Aid to developing countries nearly always comes with conditions attached; Southern governments must adhere to donor and IFI conditions in order to receive development finance. Even if fiduciary conditions are necessary to ensure that money will not be misappropriated, IFIs and other donors impose economic policy conditions on developing countries, which go as far as determining fiscal and monetary choices, pushing for privatisation of essential services, or other controversial policies such as trade liberalisation. Conditions imposed by foreign donors undermine the democratic ownership of development by the recipient countries. They deprive poor nations and people of choosing their own development path. All too often, they also have a harmful impact on the poor.
Civil society organisations (CSOs) have campaigned to stop development agencies imposing economic policy conditions as part of aid. After much debate, donors have agreed to change the nature of conditions, to agree with developing countries on a limited set of mutually agreed conditions drawn from national development plans. They also committed to make public all conditions.
Despite there has been an encouraging decrease in the number of conditions attached to development aid, indirect conditions such as aid allocation systems based on performance against policy reforms (i.e. World Bank CPIA) (LINK), informal influence of the IFIs in negotiations prior to financing agreements which take place at closed doors, non-legally binding benchmarks, or donor-driven technical assistance are still common place. This practice of “conditionality through the back door” reduces the transparency of the conditions themselves and constrains developing countries’ policy space to conduct inclusive national debates on the policy choices which are most appropriate to their context and which respond to their people’s needs and aspirations. Eurodad calls IFIs and European donors to:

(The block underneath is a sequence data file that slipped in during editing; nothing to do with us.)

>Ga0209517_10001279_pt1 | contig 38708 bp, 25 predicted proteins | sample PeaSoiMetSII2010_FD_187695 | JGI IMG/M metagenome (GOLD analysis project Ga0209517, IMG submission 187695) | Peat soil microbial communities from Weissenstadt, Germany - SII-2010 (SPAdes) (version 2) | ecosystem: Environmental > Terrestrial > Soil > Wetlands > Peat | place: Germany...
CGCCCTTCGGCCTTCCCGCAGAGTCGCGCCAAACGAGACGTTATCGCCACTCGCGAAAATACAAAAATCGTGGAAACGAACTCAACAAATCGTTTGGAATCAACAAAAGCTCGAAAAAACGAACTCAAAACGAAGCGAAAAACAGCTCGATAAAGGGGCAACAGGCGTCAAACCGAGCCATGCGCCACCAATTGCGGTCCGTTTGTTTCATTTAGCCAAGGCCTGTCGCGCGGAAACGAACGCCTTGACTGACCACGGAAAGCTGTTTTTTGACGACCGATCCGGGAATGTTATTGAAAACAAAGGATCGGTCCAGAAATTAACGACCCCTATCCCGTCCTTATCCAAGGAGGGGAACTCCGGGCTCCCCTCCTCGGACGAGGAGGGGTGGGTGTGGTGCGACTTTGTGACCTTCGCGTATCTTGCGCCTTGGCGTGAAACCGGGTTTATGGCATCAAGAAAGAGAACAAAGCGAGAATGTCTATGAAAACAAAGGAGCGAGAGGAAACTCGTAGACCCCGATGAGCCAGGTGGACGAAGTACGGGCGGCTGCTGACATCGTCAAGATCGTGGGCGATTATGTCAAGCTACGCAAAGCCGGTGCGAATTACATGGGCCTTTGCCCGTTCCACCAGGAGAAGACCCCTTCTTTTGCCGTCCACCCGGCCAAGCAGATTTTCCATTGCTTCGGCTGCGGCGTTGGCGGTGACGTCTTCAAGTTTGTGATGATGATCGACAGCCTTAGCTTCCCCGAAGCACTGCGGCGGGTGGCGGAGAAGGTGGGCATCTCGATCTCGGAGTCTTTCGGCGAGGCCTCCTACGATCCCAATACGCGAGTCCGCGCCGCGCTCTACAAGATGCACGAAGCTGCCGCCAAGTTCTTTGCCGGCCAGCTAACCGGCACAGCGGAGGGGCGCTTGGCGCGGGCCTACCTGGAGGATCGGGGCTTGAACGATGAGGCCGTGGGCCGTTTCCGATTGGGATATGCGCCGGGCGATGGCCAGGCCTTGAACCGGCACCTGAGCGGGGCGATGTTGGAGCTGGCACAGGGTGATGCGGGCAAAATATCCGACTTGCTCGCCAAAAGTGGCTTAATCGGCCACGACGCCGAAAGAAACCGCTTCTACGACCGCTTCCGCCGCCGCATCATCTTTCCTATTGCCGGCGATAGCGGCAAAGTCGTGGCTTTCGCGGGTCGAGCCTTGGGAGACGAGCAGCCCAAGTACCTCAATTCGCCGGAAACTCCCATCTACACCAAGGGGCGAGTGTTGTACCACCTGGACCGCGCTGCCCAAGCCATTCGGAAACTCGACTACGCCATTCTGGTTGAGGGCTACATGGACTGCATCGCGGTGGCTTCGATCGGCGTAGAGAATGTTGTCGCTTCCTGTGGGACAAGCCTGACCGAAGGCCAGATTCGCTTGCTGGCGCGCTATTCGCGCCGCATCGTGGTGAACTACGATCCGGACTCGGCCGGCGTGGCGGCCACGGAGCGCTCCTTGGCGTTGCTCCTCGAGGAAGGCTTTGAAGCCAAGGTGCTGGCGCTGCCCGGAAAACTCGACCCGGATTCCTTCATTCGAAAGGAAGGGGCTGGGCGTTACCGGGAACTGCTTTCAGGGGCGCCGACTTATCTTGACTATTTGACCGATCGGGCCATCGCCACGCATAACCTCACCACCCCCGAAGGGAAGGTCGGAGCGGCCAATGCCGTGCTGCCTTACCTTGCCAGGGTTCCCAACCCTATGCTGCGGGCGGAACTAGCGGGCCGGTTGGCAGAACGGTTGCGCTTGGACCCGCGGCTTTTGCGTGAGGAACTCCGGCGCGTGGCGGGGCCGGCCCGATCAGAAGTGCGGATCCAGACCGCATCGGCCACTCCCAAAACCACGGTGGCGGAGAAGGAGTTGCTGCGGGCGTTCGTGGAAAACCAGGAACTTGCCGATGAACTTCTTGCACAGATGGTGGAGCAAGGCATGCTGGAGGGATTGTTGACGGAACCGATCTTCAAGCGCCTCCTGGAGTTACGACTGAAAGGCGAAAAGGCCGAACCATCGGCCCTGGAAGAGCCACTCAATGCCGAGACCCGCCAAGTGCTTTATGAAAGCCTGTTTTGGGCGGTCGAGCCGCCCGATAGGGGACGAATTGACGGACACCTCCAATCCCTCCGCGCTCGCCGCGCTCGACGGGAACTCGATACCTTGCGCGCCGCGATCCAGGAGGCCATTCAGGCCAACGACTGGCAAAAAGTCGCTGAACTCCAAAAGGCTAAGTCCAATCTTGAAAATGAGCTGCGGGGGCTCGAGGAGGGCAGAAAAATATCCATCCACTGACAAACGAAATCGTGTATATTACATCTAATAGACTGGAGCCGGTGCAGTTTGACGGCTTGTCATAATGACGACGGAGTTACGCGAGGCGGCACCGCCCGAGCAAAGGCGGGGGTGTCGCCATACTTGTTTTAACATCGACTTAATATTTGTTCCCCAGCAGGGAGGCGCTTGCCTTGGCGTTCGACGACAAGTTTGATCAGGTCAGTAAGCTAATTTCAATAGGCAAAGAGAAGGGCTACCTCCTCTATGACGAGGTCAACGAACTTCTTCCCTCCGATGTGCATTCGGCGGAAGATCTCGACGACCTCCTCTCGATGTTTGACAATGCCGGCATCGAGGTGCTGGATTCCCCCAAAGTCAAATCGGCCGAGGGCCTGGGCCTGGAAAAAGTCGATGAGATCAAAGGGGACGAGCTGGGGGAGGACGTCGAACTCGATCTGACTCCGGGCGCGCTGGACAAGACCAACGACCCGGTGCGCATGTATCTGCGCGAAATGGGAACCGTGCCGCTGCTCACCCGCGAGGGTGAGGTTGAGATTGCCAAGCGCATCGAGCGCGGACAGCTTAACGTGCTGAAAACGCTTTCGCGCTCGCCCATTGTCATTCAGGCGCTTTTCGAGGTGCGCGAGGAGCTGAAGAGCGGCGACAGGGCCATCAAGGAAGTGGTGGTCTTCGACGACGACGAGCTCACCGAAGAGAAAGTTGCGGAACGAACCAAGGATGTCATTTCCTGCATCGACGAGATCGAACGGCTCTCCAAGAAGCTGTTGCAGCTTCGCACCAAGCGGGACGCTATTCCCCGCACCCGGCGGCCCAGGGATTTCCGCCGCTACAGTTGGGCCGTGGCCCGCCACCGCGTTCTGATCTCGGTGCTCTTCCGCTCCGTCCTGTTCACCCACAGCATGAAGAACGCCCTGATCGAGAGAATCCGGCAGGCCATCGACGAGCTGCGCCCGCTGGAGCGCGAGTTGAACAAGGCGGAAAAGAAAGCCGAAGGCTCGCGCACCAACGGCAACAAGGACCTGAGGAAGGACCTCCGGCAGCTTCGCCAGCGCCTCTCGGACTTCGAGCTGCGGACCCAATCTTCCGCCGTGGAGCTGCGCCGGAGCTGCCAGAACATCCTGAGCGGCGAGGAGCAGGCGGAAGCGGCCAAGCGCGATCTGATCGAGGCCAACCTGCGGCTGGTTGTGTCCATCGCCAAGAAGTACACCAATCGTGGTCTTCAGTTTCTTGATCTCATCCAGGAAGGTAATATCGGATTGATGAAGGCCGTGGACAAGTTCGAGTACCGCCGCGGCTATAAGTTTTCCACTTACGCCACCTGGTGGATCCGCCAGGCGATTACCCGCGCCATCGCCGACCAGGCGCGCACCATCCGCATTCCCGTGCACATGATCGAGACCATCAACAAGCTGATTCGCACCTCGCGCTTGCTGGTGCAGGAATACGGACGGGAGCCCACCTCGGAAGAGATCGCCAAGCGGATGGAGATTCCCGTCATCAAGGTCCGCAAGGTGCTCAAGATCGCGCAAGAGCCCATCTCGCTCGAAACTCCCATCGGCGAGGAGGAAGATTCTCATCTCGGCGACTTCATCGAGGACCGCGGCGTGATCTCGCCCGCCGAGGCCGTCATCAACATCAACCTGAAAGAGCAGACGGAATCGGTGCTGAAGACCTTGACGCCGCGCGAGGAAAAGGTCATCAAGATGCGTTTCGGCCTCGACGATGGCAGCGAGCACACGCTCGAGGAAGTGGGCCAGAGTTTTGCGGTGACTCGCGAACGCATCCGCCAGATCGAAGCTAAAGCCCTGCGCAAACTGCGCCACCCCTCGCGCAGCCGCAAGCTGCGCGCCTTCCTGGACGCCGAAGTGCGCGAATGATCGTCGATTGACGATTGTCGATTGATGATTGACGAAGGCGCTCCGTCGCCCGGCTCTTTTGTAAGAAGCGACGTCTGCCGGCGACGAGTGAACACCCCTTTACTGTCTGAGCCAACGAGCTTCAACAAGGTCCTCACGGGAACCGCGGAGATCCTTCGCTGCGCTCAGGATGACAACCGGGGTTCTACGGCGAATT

• Phase out all policy conditionality. Only fiduciary conditions, which are negotiated in a transparent and inclusive manner with mechanisms for public monitoring, ought to be attached to development aid. Donors and developing countries as signatories of human rights covenants and conventions should work together to meet their international obligations.
• Ensure that all technical assistance is demand-driven; ensure that it reflects a broad range of policy options; and source locally where possible